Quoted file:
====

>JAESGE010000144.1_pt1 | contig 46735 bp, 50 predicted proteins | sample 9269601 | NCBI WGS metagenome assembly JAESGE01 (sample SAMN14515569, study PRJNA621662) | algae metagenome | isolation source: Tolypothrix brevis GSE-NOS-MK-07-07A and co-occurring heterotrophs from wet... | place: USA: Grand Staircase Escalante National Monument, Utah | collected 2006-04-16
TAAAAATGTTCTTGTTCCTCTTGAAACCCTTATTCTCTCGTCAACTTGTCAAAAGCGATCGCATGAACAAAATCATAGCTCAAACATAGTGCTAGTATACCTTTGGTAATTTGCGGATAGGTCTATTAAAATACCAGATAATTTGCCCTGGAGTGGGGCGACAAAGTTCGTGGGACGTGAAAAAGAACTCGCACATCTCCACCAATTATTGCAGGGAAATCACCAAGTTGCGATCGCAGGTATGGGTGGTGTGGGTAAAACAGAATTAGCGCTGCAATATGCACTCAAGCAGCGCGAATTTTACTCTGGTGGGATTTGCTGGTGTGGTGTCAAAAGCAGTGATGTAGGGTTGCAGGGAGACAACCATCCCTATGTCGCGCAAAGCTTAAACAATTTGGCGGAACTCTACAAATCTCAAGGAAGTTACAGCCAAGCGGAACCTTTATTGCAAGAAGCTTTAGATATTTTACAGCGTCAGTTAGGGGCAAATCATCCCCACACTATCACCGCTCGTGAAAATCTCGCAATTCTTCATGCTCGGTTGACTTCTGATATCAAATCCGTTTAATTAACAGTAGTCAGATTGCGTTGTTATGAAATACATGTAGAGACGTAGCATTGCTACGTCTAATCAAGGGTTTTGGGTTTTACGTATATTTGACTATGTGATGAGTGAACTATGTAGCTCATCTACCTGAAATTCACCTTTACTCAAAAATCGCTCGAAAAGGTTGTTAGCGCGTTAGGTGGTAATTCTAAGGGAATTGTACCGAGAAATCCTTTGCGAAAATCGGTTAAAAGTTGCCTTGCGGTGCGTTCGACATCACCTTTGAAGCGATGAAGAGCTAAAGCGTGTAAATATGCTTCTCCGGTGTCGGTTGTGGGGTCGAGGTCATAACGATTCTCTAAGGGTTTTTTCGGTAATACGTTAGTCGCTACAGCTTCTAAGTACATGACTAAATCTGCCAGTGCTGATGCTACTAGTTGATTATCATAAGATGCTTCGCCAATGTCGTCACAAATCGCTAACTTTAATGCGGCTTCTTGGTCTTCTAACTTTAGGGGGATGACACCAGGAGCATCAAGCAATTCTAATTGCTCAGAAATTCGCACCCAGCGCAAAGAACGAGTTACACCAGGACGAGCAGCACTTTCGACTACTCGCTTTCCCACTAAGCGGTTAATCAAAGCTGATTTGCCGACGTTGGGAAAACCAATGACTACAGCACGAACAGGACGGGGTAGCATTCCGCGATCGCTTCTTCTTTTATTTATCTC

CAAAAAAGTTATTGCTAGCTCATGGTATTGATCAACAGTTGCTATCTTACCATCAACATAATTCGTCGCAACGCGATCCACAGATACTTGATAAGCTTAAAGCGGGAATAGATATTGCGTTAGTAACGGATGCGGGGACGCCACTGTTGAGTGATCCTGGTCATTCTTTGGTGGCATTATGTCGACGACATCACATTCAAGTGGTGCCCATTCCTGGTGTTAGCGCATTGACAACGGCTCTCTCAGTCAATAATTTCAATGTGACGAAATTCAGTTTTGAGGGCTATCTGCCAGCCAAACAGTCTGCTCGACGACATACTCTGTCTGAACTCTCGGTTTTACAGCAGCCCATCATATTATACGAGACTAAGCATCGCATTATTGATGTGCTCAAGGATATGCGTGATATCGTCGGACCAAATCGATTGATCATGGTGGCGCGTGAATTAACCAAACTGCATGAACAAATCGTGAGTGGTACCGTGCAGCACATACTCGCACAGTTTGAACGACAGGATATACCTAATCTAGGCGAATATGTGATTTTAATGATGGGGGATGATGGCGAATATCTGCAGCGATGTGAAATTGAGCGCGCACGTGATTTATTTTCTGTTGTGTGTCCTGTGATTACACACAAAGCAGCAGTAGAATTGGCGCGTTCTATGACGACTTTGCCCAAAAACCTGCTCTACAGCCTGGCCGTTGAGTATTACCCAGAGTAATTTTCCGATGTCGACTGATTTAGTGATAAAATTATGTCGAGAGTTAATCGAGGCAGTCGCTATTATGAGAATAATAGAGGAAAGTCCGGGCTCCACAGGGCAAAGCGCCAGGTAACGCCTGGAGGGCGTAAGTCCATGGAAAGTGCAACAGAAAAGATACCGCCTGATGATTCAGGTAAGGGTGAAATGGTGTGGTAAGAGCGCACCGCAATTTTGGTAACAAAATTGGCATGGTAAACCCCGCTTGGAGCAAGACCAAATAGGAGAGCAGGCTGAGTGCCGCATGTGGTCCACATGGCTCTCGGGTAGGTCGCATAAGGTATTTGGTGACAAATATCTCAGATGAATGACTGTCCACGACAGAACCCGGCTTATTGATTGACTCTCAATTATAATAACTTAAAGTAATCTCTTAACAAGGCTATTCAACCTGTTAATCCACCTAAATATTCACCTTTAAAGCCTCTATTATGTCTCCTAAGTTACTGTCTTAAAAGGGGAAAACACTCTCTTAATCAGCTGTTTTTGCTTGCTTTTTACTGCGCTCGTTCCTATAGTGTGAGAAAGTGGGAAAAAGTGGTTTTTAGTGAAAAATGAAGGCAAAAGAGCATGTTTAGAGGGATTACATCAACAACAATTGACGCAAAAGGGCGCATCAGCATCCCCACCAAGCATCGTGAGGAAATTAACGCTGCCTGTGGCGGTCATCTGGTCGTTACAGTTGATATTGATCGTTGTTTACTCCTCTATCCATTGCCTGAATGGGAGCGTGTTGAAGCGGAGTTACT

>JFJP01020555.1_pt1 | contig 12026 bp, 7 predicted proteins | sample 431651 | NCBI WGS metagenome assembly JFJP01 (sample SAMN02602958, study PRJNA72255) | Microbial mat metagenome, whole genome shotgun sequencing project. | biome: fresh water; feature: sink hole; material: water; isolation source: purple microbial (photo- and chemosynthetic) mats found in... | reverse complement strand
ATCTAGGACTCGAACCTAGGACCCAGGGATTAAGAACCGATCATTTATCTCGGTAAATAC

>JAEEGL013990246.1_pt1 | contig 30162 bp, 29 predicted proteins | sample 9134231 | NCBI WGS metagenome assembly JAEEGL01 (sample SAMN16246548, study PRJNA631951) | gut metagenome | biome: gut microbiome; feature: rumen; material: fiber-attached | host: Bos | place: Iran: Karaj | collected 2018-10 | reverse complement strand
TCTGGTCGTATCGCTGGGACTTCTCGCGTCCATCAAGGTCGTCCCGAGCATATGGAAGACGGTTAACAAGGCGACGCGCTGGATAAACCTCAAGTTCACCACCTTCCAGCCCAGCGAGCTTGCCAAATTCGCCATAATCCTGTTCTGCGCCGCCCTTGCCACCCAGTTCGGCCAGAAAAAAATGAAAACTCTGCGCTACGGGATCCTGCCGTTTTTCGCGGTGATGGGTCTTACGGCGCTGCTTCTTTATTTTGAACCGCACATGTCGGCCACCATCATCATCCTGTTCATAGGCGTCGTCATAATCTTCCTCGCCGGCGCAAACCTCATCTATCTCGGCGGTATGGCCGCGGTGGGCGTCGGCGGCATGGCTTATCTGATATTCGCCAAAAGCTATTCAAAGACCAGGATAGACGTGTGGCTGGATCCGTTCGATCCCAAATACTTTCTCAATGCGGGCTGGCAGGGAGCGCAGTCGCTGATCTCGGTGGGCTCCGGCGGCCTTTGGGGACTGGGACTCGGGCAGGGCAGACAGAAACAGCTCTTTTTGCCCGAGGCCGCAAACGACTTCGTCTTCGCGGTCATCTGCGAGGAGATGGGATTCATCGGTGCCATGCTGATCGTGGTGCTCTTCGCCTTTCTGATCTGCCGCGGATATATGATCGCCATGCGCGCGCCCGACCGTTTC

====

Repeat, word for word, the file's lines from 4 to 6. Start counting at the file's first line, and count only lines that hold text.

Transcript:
>JFJP01020555.1_pt1 | contig 12026 bp, 7 predicted proteins | sample 431651 | NCBI WGS metagenome assembly JFJP01 (sample SAMN02602958, study PRJNA72255) | Microbial mat metagenome, whole genome shotgun sequencing project. | biome: fresh water; feature: sink hole; material: water; isolation source: purple microbial (photo- and chemosynthetic) mats found in... | reverse complement strand
ATCTAGGACTCGAACCTAGGACCCAGGGATTAAGAACCGATCATTTATCTCGGTAAATAC

>JAEEGL013990246.1_pt1 | contig 30162 bp, 29 predicted proteins | sample 9134231 | NCBI WGS metagenome assembly JAEEGL01 (sample SAMN16246548, study PRJNA631951) | gut metagenome | biome: gut microbiome; feature: rumen; material: fiber-attached | host: Bos | place: Iran: Karaj | collected 2018-10 | reverse complement strand